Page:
The Apple Samsung U.S. trial was nothing short of an entertainer. Both sides laid down various evidences in the form of emails, internal documents and unreleased prototypes, giving us a better look at the companies internal workings.
Both companies have, through the course of many days of the trial, finished their quota of 25 hours of testimony in which they made arguments in favor of their respective stance.
As the testimonies came to an end, U.S. District court Judge Lucy Koh urged both companies’ CEOs to try meeting one last time and settle their issues outside court. Ina Fried over at AllThingsD reports:
“I see risk here for both sides if we go to a verdict,” Judge Lucy Koh said on Wednesday. She said that if the companies were just seeking to show the world they both have intellectual property positions relative to tablets and smartphones, then “message delivered.”
“It’s time for peace,” she said.
Attorneys for both companies agreed to at least a telephone meeting between the two companies.
She also asked the companies to narrow down their allegations against one other. Remember that it’s not just Apple that’s suing Samsung, but there’s also a countersuit in which the Korean giant accuses Apple of infringing on its own set of wireless related patents.
The paperwork evidence involved in this trial is huge, often going into hundreds of pages. When lawyers from both sides filed even more paperwork with the court questioning witness testimony, Judge Koh got frustrated. Specifically, it was Apple’s request to call in a long list of witnesses to court when only few hours of testimony were left that pushed her over the edge. Ina Fried has the details:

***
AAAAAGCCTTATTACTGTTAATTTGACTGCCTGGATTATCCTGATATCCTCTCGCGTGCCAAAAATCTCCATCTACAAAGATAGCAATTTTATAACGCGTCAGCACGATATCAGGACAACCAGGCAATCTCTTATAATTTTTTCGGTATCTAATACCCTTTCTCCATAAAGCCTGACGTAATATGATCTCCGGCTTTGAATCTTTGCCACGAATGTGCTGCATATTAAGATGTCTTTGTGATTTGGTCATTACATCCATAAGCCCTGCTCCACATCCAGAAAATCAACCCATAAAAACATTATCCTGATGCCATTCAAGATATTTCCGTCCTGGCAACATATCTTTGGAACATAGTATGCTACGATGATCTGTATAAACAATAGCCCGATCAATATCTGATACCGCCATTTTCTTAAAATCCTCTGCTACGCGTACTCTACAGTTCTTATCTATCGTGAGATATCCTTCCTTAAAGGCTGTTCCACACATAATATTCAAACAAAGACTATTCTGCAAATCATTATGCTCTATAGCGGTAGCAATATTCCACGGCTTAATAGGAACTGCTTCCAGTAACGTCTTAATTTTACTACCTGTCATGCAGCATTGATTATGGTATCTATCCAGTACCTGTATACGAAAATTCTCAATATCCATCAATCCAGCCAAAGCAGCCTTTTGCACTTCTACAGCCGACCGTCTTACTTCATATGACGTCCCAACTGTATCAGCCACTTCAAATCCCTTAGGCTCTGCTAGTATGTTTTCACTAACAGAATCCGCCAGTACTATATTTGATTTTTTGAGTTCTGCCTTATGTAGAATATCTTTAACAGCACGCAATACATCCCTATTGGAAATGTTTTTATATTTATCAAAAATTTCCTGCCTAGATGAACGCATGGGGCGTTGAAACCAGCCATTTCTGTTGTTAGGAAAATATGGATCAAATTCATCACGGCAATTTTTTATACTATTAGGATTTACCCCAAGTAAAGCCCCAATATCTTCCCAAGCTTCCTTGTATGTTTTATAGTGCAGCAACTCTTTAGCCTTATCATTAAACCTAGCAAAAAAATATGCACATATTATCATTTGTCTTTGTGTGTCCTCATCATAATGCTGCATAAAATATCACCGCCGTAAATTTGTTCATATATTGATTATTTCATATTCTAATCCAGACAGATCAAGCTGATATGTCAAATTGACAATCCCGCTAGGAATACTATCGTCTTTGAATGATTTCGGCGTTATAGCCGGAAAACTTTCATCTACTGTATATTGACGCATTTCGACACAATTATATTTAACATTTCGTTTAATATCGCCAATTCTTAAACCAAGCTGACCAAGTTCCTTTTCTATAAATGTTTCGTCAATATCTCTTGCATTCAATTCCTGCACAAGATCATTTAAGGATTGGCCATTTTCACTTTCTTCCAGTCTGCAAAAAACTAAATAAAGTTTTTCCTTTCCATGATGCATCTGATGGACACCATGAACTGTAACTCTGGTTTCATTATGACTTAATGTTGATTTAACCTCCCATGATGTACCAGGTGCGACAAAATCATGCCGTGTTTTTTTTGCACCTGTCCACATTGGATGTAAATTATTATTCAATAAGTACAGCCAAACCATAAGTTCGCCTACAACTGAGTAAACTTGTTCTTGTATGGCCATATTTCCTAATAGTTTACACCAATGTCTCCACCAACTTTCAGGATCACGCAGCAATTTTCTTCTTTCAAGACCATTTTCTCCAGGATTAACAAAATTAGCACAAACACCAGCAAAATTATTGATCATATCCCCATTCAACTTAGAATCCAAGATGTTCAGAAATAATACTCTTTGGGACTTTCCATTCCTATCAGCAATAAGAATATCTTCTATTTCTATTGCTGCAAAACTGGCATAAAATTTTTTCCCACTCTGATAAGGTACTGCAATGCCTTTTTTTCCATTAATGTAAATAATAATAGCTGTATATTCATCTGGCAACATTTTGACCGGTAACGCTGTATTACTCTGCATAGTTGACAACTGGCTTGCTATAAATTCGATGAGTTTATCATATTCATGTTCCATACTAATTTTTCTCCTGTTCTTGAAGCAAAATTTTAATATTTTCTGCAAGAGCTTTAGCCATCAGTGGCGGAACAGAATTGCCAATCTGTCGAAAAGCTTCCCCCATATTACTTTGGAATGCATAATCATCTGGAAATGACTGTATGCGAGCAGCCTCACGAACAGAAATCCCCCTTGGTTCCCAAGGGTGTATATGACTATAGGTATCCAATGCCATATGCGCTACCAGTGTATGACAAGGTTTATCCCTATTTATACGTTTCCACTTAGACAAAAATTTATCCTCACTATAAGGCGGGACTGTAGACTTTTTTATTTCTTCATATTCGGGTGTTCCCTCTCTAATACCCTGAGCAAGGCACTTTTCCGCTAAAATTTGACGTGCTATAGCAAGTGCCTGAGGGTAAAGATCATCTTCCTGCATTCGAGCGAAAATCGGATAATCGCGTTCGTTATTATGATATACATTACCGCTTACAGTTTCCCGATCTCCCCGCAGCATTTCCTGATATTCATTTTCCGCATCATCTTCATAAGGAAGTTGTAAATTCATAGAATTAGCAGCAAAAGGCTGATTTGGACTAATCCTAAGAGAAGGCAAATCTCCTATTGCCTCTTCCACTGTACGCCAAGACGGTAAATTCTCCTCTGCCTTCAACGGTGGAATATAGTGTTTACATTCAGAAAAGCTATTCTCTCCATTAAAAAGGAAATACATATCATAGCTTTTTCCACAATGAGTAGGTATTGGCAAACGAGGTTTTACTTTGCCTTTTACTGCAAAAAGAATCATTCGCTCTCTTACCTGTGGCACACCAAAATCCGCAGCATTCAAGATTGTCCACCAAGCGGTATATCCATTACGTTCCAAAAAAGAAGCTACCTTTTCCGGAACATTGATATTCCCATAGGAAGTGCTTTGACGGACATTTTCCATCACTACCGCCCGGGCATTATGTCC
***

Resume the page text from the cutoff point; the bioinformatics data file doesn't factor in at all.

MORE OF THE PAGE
“Unless you are smoking crack you know these witnesses are [not] going to be called,” Koh said, conferring with lawyers before the jury returned from a morning break.
Apple attorney Bill Lee defended Apple’s proposed witness list.
“First, I am not smoking crack, I can promise you that,” Lee said. While a few witnesses might or might not be called, he said the majority would be called and he said Apple had timed their testimony to make sure they would be able to get it all in.
Koh disagreed, quite adamantly, and grew frustrated with the time it was taking to sort out the matter.
“We’re wasting the jury’s time,” she said. “You are being unreasonable.”